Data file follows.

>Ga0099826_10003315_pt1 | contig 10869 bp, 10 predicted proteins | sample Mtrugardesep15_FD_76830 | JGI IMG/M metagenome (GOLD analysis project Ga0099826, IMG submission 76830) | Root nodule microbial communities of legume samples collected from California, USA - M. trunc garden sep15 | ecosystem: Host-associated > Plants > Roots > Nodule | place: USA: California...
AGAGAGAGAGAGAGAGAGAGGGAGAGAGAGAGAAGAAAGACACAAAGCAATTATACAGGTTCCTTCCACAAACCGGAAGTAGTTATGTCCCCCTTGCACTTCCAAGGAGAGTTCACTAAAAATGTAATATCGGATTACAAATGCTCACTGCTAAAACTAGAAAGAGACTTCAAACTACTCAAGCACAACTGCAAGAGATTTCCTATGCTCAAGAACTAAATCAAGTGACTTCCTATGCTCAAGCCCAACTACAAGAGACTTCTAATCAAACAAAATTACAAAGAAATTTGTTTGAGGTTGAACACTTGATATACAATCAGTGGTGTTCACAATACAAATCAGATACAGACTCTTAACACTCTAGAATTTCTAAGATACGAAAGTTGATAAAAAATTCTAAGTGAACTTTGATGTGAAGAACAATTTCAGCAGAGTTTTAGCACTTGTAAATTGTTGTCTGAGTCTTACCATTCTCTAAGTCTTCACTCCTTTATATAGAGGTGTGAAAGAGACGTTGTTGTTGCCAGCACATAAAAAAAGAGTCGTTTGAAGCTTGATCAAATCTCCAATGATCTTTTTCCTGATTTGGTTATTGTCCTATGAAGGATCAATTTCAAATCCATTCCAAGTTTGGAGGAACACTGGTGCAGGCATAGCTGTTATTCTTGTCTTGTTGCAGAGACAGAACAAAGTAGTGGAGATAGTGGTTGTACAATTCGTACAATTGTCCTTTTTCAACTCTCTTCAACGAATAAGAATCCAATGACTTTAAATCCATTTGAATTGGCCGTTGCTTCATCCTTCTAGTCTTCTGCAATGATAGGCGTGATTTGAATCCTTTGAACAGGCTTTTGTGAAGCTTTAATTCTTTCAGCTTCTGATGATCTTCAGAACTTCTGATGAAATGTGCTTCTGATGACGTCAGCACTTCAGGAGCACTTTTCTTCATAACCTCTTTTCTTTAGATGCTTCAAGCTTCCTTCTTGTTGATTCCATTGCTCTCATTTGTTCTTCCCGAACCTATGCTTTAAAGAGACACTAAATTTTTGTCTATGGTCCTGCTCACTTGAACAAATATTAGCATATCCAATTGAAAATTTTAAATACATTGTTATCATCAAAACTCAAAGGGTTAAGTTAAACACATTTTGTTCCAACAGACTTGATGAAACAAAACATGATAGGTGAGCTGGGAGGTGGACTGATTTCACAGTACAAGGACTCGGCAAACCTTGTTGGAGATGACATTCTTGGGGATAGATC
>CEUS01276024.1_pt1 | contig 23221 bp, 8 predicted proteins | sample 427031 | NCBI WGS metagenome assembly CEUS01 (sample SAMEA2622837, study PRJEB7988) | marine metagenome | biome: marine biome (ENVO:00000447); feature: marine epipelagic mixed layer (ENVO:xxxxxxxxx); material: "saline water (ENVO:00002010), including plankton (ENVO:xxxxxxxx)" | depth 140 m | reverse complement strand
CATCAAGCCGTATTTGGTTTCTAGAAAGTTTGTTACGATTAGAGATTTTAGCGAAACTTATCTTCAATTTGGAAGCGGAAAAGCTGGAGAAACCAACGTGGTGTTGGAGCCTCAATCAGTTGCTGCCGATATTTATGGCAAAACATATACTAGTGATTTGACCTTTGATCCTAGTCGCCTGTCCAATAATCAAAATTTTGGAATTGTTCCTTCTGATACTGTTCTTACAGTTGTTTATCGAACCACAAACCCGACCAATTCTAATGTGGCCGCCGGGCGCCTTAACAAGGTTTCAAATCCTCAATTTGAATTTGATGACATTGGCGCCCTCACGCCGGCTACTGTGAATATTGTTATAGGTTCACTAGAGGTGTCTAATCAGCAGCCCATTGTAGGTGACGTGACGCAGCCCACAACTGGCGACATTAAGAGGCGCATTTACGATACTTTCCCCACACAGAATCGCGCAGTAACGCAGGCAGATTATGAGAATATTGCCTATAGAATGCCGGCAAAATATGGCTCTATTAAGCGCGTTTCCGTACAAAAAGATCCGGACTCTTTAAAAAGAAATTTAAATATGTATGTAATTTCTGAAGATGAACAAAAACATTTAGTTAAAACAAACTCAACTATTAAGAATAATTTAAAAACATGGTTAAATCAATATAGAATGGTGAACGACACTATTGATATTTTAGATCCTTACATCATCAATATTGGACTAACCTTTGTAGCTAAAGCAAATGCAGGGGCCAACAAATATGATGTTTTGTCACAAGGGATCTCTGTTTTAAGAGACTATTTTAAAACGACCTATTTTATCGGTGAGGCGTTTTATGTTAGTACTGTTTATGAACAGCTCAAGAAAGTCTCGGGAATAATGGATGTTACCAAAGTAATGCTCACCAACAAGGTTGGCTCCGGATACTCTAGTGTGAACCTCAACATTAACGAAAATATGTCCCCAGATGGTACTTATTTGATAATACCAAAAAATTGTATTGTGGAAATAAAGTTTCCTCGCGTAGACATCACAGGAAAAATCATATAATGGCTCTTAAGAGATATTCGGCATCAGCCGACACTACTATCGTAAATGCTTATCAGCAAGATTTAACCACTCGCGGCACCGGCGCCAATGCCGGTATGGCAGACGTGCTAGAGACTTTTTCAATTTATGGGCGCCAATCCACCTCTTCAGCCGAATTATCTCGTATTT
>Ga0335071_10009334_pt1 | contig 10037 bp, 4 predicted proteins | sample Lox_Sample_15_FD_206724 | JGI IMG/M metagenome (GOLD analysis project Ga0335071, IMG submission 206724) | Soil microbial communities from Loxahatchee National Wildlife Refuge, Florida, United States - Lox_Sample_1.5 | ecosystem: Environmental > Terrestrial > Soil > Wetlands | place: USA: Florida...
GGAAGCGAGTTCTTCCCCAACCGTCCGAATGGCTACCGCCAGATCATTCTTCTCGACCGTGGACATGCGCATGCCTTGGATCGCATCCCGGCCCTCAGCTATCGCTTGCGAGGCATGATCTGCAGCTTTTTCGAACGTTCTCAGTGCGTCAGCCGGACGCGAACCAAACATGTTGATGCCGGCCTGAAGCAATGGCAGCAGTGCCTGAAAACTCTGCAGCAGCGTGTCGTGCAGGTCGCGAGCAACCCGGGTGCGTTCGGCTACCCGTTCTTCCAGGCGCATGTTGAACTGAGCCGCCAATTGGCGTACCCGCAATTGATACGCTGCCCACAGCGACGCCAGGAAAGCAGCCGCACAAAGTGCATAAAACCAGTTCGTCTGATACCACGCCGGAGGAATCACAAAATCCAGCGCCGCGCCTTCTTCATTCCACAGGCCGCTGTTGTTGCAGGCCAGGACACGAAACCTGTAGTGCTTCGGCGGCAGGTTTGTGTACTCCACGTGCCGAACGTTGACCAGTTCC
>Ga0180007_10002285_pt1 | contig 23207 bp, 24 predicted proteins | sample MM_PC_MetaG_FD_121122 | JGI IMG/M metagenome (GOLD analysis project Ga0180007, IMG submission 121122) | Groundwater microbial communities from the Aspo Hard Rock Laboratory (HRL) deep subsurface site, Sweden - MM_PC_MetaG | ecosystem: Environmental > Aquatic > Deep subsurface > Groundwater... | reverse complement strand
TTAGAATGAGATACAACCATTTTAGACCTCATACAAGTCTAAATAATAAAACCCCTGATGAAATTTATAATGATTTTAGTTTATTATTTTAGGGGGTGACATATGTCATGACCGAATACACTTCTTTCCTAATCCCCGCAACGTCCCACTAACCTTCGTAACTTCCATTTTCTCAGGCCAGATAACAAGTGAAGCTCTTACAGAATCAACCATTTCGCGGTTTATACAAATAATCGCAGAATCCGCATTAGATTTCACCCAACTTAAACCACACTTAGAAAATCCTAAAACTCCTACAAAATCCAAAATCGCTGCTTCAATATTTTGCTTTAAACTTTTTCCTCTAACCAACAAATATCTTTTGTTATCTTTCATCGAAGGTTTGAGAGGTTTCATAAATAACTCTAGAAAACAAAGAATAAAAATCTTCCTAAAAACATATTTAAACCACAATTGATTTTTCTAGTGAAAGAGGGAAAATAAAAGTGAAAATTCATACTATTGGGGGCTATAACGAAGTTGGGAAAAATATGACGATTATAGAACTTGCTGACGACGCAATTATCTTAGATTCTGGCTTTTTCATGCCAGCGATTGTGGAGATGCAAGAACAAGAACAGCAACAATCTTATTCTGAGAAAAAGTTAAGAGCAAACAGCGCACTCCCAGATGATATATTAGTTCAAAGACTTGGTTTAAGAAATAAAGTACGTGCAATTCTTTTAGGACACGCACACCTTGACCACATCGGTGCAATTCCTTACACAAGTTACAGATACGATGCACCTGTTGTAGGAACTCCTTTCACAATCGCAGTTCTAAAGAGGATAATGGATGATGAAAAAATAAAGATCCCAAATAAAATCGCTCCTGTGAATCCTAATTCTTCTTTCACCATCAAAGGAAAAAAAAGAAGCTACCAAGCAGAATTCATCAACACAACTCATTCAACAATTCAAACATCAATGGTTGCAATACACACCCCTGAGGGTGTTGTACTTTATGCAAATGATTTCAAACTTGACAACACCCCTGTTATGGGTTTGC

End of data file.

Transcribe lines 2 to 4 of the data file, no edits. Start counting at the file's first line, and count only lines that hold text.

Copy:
AGAGAGAGAGAGAGAGAGAGGGAGAGAGAGAGAAGAAAGACACAAAGCAATTATACAGGTTCCTTCCACAAACCGGAAGTAGTTATGTCCCCCTTGCACTTCCAAGGAGAGTTCACTAAAAATGTAATATCGGATTACAAATGCTCACTGCTAAAACTAGAAAGAGACTTCAAACTACTCAAGCACAACTGCAAGAGATTTCCTATGCTCAAGAACTAAATCAAGTGACTTCCTATGCTCAAGCCCAACTACAAGAGACTTCTAATCAAACAAAATTACAAAGAAATTTGTTTGAGGTTGAACACTTGATATACAATCAGTGGTGTTCACAATACAAATCAGATACAGACTCTTAACACTCTAGAATTTCTAAGATACGAAAGTTGATAAAAAATTCTAAGTGAACTTTGATGTGAAGAACAATTTCAGCAGAGTTTTAGCACTTGTAAATTGTTGTCTGAGTCTTACCATTCTCTAAGTCTTCACTCCTTTATATAGAGGTGTGAAAGAGACGTTGTTGTTGCCAGCACATAAAAAAAGAGTCGTTTGAAGCTTGATCAAATCTCCAATGATCTTTTTCCTGATTTGGTTATTGTCCTATGAAGGATCAATTTCAAATCCATTCCAAGTTTGGAGGAACACTGGTGCAGGCATAGCTGTTATTCTTGTCTTGTTGCAGAGACAGAACAAAGTAGTGGAGATAGTGGTTGTACAATTCGTACAATTGTCCTTTTTCAACTCTCTTCAACGAATAAGAATCCAATGACTTTAAATCCATTTGAATTGGCCGTTGCTTCATCCTTCTAGTCTTCTGCAATGATAGGCGTGATTTGAATCCTTTGAACAGGCTTTTGTGAAGCTTTAATTCTTTCAGCTTCTGATGATCTTCAGAACTTCTGATGAAATGTGCTTCTGATGACGTCAGCACTTCAGGAGCACTTTTCTTCATAACCTCTTTTCTTTAGATGCTTCAAGCTTCCTTCTTGTTGATTCCATTGCTCTCATTTGTTCTTCCCGAACCTATGCTTTAAAGAGACACTAAATTTTTGTCTATGGTCCTGCTCACTTGAACAAATATTAGCATATCCAATTGAAAATTTTAAATACATTGTTATCATCAAAACTCAAAGGGTTAAGTTAAACACATTTTGTTCCAACAGACTTGATGAAACAAAACATGATAGGTGAGCTGGGAGGTGGACTGATTTCACAGTACAAGGACTCGGCAAACCTTGTTGGAGATGACATTCTTGGGGATAGATC
>CEUS01276024.1_pt1 | contig 23221 bp, 8 predicted proteins | sample 427031 | NCBI WGS metagenome assembly CEUS01 (sample SAMEA2622837, study PRJEB7988) | marine metagenome | biome: marine biome (ENVO:00000447); feature: marine epipelagic mixed layer (ENVO:xxxxxxxxx); material: "saline water (ENVO:00002010), including plankton (ENVO:xxxxxxxx)" | depth 140 m | reverse complement strand
CATCAAGCCGTATTTGGTTTCTAGAAAGTTTGTTACGATTAGAGATTTTAGCGAAACTTATCTTCAATTTGGAAGCGGAAAAGCTGGAGAAACCAACGTGGTGTTGGAGCCTCAATCAGTTGCTGCCGATATTTATGGCAAAACATATACTAGTGATTTGACCTTTGATCCTAGTCGCCTGTCCAATAATCAAAATTTTGGAATTGTTCCTTCTGATACTGTTCTTACAGTTGTTTATCGAACCACAAACCCGACCAATTCTAATGTGGCCGCCGGGCGCCTTAACAAGGTTTCAAATCCTCAATTTGAATTTGATGACATTGGCGCCCTCACGCCGGCTACTGTGAATATTGTTATAGGTTCACTAGAGGTGTCTAATCAGCAGCCCATTGTAGGTGACGTGACGCAGCCCACAACTGGCGACATTAAGAGGCGCATTTACGATACTTTCCCCACACAGAATCGCGCAGTAACGCAGGCAGATTATGAGAATATTGCCTATAGAATGCCGGCAAAATATGGCTCTATTAAGCGCGTTTCCGTACAAAAAGATCCGGACTCTTTAAAAAGAAATTTAAATATGTATGTAATTTCTGAAGATGAACAAAAACATTTAGTTAAAACAAACTCAACTATTAAGAATAATTTAAAAACATGGTTAAATCAATATAGAATGGTGAACGACACTATTGATATTTTAGATCCTTACATCATCAATATTGGACTAACCTTTGTAGCTAAAGCAAATGCAGGGGCCAACAAATATGATGTTTTGTCACAAGGGATCTCTGTTTTAAGAGACTATTTTAAAACGACCTATTTTATCGGTGAGGCGTTTTATGTTAGTACTGTTTATGAACAGCTCAAGAAAGTCTCGGGAATAATGGATGTTACCAAAGTAATGCTCACCAACAAGGTTGGCTCCGGATACTCTAGTGTGAACCTCAACATTAACGAAAATATGTCCCCAGATGGTACTTATTTGATAATACCAAAAAATTGTATTGTGGAAATAAAGTTTCCTCGCGTAGACATCACAGGAAAAATCATATAATGGCTCTTAAGAGATATTCGGCATCAGCCGACACTACTATCGTAAATGCTTATCAGCAAGATTTAACCACTCGCGGCACCGGCGCCAATGCCGGTATGGCAGACGTGCTAGAGACTTTTTCAATTTATGGGCGCCAATCCACCTCTTCAGCCGAATTATCTCGTATTT